Alrighty! Starting with your form intersections, you're demonstrating a lot of overall comfort not only with the flat-on-flat intersections, which by this point most students do a pretty good job with, but also with a lot of your round-on-flat intersections, which are definitely a little more complex. You do however still run into some issues with your round-on-round, but I'll provide you with a little diagram which may help you better understand how to tackle them.

Firstly though, whether your intersection is correct or not, you do have to make sure that when you draw an intersection line, that you are making a concrete, intentional decision. Don't hedge. Generally you're good on this front too, but here you definitely were more hesitant.

So, as to that diagram, this shows how we can think through the relationships between our forms, and how things change when we start mixing in more curving surfaces.

Anyway! Moving onto your object constructions, you may think you "failed big time", but that's why you're not the teacher! You've actually done a fantastic job, because you've really adhered strongly to the idea of precision behind each of your constructions. Prior to this lesson, we tend to approach our constructions in a reactionary fashion - so you might draw the ribcage mass on an animal bigger or smaller than you intended, and you just roll with it, making adjustments to your plans and pushing forward. What we do here is different - there's a lot of preplanning.

Precision is often conflated with accuracy, but they're actually two different things (at least insofar as I use the terms here). Where accuracy speaks to how close you were to executing the mark you intended to, precision actually has nothing to do with putting the mark down on the page. It's about the steps you take beforehand to declare those intentions.

So for example, if we look at the ghosting method, when going through the planning phase of a straight line, we can place a start/end point down. This increases the precision of our drawing, by declaring what we intend to do. From there the mark may miss those points, or it may nail them, it may overshoot, or whatever else - but prior to any of that, we have declared our intent, explaining our thought process, and in so doing, ensuring that we ourselves are acting on that clearly defined intent, rather than just putting marks down and then figuring things out as we go.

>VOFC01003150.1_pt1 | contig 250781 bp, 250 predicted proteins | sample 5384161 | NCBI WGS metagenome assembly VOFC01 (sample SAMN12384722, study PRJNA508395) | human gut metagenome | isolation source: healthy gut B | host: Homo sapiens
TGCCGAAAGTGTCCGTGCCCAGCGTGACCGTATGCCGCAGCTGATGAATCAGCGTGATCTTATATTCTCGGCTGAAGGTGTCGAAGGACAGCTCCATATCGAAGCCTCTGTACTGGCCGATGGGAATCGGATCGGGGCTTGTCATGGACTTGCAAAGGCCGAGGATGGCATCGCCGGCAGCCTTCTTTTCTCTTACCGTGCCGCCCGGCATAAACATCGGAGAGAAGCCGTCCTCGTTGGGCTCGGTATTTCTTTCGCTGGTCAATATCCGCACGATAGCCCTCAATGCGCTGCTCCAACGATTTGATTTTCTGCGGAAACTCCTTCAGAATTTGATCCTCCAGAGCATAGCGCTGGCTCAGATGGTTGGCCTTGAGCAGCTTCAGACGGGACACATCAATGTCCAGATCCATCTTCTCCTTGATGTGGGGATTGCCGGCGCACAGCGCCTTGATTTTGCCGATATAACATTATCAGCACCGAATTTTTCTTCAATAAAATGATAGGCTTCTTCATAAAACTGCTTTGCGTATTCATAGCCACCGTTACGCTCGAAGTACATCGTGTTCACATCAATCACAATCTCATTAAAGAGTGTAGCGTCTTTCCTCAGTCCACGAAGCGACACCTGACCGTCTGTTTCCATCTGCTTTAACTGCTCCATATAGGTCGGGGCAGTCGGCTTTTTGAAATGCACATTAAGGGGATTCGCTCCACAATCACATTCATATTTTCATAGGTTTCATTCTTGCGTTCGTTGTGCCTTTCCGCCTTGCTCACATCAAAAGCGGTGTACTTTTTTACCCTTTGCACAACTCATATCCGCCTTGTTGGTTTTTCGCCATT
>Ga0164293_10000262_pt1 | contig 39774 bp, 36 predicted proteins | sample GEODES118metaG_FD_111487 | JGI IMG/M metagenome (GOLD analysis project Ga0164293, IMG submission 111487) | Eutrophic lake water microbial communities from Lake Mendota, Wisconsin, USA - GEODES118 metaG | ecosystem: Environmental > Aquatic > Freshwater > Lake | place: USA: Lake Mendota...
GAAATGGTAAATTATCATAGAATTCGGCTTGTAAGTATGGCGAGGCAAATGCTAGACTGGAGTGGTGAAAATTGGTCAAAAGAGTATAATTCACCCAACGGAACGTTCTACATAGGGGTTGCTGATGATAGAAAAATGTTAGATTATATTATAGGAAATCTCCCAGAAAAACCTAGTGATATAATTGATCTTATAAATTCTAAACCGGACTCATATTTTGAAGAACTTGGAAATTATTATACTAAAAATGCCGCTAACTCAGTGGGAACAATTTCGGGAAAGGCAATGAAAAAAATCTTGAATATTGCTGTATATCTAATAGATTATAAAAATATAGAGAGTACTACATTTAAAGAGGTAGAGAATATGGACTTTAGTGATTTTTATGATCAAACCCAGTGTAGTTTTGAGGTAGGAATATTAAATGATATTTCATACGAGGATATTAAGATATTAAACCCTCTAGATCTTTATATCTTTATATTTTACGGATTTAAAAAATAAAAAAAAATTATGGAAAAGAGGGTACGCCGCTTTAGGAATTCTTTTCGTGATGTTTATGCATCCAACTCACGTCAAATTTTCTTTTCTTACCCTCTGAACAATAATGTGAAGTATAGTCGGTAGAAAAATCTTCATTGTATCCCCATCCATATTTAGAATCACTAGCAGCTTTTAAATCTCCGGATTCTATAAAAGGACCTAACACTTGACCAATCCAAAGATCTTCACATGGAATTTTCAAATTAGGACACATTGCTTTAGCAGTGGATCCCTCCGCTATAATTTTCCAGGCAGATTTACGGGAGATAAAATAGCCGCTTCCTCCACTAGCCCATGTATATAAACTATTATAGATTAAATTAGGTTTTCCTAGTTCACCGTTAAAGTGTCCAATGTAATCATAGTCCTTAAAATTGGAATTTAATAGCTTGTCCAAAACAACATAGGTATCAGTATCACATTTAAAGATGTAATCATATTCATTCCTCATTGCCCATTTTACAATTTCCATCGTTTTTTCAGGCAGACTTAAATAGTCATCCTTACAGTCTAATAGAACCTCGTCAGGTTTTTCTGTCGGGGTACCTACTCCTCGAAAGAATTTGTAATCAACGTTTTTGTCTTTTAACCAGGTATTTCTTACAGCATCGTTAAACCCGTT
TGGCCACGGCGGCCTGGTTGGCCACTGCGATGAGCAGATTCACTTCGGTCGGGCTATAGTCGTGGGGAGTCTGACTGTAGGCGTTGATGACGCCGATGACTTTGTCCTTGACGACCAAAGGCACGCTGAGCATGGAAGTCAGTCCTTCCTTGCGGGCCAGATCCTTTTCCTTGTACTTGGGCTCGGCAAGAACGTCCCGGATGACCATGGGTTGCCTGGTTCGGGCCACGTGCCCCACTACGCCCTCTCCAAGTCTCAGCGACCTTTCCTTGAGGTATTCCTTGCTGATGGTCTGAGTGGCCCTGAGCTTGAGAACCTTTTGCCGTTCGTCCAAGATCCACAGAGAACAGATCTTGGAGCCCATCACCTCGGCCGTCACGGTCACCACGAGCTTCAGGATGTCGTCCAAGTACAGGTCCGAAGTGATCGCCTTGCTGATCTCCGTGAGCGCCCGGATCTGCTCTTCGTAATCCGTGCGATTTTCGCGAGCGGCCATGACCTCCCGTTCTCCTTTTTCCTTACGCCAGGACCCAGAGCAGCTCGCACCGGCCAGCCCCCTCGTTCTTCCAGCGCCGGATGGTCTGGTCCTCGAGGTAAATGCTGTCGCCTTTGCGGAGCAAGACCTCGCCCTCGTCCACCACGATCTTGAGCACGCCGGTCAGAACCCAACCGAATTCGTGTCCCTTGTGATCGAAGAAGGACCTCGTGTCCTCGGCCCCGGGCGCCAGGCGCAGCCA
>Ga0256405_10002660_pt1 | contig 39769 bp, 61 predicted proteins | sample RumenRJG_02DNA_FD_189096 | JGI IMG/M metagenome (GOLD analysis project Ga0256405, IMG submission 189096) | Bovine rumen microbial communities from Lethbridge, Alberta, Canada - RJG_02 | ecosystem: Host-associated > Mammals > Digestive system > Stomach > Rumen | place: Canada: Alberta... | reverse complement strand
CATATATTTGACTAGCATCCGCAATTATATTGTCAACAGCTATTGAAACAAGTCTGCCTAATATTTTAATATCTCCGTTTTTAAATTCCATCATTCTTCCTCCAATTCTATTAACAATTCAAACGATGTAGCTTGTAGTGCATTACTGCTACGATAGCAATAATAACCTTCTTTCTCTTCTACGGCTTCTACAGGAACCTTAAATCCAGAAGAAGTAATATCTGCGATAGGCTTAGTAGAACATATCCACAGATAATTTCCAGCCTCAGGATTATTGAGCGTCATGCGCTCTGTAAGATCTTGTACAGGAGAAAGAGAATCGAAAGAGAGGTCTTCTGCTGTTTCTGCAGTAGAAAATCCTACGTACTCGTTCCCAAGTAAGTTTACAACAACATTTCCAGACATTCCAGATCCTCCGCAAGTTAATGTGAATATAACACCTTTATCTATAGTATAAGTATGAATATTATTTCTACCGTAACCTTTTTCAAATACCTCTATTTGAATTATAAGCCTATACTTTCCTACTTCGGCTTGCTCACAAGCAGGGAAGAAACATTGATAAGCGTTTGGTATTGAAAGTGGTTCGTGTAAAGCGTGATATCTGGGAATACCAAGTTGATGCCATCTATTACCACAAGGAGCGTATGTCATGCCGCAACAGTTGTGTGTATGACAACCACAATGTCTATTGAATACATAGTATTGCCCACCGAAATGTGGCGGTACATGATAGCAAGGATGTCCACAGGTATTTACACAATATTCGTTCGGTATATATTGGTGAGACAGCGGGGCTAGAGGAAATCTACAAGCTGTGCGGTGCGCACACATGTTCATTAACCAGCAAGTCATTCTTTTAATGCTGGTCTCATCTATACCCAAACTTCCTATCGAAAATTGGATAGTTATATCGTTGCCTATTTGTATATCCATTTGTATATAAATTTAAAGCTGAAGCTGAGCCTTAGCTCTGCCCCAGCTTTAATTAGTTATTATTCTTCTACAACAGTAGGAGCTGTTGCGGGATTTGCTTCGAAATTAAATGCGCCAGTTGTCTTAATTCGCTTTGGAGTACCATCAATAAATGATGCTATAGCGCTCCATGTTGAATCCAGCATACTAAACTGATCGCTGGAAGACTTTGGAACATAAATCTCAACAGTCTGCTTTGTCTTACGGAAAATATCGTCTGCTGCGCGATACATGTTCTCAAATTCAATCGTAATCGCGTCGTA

In our constructions here, we build up precision primarily through the use of the subdivisions. These allow us to meaningfully study the proportions of our intended object in two dimensions with an orthographic study, then apply those same proportions to the object in three dimensions.

Needless to say, it's clear that throughout your constructions you have been meticulous in laying out all of your intentions ahead of time. That isn't to say that all your proportions have been perfect - for example, the bottle of vodka is admittedly probably not long enough (at least if it's the kind of bottle that I'm familiar with), but ultimately for our purposes here, it's not an issue at all. Reason being, you laid out your intent ahead of time, and you stuck to that intent. Even of you started with a box that was yet half as tall, you'd still be in the right - because that is the way you planned it. What was in the reference matters less.

Now, there are some places where more precision could be achieved - for example, your smirnoff label could have been plotted out too, but that's obviously nitpicky. Another such area are the thermostat buttons - you established the left and right sides of the buttons, with those vertical lines, but horizontal lines to define the top and bottom of the buttons would help you to establish a more precise footprint for those buttons, from which to extrude them out. Without that, you end up eyeballing at least some aspect of their positioning, which can lead to unevenness and a lack of symmetry or consistency.

Anyway - I'm really just picking at the only instance of imprecision in your constructions, and it's quite minor. As a whole, fantastic work. I'll go ahead and mark this lesson as complete!